From these data, we conclude that NF-κB contributes to angioplasty-induced lumen loss, likely via induction of an inflammatory response and a decreased rate of apoptosis. Inhibition of the inflammatory response and inhibition of NF-κB–dependent upregulation of IAPs immediately after balloon injury by overexpression of the NF-κB inhibitor IκBα with an adenoviral vector can reduce lumen loss by more than one third. Our data not only show for the first time that NF-κB is involved in postangioplasty lumen loss but might also offer an additional explanation for the beneficial effect of the nonspecific antiplatelet drug aspirin (acetylsalicylic acid), because aspirin inhibits not only platelet aggregation but also NF-κB.26 Specific and more potent inhibitors of NF-κB might therefore become a useful tool to improve the clinical outcome after balloon dilatation.
This study was supported in part by the ICP Program of the Austrian Federal Ministry for Education, Science and Culture; the Austrian Science Foundation grant No. SFB F509; and a grant from CIRSE. We also would like to acknowledge the excellent technical assistance of Thomas Nardelli in the preparation of the manuscript.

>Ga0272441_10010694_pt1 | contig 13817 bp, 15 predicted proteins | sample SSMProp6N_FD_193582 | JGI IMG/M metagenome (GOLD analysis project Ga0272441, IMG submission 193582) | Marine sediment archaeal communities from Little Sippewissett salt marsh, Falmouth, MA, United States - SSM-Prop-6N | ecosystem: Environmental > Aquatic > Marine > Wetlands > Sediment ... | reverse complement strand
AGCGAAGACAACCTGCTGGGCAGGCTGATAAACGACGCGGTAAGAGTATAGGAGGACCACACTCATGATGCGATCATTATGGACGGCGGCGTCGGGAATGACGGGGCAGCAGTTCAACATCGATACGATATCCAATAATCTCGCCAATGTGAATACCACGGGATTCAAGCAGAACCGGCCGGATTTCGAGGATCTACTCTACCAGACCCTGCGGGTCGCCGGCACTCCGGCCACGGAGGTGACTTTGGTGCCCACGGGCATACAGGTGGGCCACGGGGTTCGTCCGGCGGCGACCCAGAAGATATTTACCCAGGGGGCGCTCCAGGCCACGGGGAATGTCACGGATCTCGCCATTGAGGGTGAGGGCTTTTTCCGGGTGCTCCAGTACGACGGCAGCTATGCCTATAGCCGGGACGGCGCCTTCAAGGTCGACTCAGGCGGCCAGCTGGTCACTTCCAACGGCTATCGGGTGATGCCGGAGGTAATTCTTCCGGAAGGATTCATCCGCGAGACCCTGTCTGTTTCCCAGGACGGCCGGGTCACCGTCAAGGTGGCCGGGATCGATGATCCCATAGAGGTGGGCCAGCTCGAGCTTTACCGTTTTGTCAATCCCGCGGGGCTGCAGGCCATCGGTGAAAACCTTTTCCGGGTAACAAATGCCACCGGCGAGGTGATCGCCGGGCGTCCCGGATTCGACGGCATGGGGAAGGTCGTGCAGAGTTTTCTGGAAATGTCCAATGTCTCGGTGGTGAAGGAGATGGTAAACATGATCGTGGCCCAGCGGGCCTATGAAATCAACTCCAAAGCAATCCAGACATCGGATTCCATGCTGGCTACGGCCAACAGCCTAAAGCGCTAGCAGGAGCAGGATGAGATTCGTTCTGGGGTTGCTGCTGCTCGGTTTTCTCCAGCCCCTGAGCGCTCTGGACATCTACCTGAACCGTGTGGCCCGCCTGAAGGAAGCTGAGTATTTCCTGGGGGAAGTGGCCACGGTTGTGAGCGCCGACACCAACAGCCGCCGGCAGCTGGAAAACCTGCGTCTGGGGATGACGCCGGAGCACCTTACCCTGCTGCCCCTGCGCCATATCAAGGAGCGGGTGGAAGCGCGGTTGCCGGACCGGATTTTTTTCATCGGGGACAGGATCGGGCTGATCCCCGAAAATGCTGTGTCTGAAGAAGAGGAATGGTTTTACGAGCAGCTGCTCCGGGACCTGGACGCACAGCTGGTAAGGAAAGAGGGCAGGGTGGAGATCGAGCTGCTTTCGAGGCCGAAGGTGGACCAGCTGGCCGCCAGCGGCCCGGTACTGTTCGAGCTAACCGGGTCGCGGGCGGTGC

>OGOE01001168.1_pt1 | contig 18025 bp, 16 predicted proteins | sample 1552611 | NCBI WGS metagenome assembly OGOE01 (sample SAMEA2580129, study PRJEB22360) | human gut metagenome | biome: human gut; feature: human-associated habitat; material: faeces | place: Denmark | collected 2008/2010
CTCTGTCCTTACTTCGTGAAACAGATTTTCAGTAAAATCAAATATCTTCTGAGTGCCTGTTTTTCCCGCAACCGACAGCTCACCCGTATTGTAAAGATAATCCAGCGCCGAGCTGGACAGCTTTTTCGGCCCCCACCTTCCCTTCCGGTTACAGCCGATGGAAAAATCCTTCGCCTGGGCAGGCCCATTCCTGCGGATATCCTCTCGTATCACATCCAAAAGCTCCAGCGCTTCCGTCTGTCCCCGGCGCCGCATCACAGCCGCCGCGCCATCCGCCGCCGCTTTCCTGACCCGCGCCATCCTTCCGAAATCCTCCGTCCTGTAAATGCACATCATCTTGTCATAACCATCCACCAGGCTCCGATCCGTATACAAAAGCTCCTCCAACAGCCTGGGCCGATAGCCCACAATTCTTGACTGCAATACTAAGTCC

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- ↵Gertz SD, Fallon JT, Gallo R. Hirudin reduces tissue factor expression in neointima after balloon injury in rabbit femoral and porcine coronary arteries. Circulation. 1998; 98: 580–587.
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- ↵Erl W, Hansson GK, de Martin R, et al. Nuclear factor-κB regulates induction of apoptosis and inhibitor of apoptosis protein-1 expression in vascular smooth muscle cells. Circ Res. 1999 84; 668–677.
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- ↵Newman KD, Dunn PF, Owens JW, et al. Adenovirus-mediated gene transfer into normal rabbit arteries results in prolonged vascular cell activation, inflammation, and neointimal hyperplasia. J Clin Invest. 1995; 96: 2955–2965.